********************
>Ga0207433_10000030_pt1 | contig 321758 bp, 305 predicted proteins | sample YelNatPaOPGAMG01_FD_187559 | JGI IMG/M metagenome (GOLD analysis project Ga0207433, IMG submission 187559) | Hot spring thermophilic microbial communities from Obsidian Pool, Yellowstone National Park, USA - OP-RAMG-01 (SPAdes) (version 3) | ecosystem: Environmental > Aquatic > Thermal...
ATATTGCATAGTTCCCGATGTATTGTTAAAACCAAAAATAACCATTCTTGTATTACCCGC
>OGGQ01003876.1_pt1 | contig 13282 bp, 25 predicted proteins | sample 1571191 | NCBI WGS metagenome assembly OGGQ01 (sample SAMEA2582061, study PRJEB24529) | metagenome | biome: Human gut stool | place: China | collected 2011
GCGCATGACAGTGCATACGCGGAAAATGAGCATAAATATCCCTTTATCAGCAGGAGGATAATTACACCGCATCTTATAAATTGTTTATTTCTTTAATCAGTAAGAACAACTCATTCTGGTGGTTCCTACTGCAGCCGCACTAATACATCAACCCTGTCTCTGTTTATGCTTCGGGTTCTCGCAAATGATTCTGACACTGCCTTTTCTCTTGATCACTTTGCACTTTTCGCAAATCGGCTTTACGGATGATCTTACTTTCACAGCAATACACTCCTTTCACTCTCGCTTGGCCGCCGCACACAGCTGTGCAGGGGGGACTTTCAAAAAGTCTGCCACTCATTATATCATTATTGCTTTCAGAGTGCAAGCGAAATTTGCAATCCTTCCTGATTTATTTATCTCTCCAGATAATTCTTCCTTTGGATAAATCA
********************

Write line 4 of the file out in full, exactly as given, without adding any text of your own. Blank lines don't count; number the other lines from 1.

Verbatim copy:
GCGCATGACAGTGCATACGCGGAAAATGAGCATAAATATCCCTTTATCAGCAGGAGGATAATTACACCGCATCTTATAAATTGTTTATTTCTTTAATCAGTAAGAACAACTCATTCTGGTGGTTCCTACTGCAGCCGCACTAATACATCAACCCTGTCTCTGTTTATGCTTCGGGTTCTCGCAAATGATTCTGACACTGCCTTTTCTCTTGATCACTTTGCACTTTTCGCAAATCGGCTTTACGGATGATCTTACTTTCACAGCAATACACTCCTTTCACTCTCGCTTGGCCGCCGCACACAGCTGTGCAGGGGGGACTTTCAAAAAGTCTGCCACTCATTATATCATTATTGCTTTCAGAGTGCAAGCGAAATTTGCAATCCTTCCTGATTTATTTATCTCTCCAGATAATTCTTCCTTTGGATAAATCA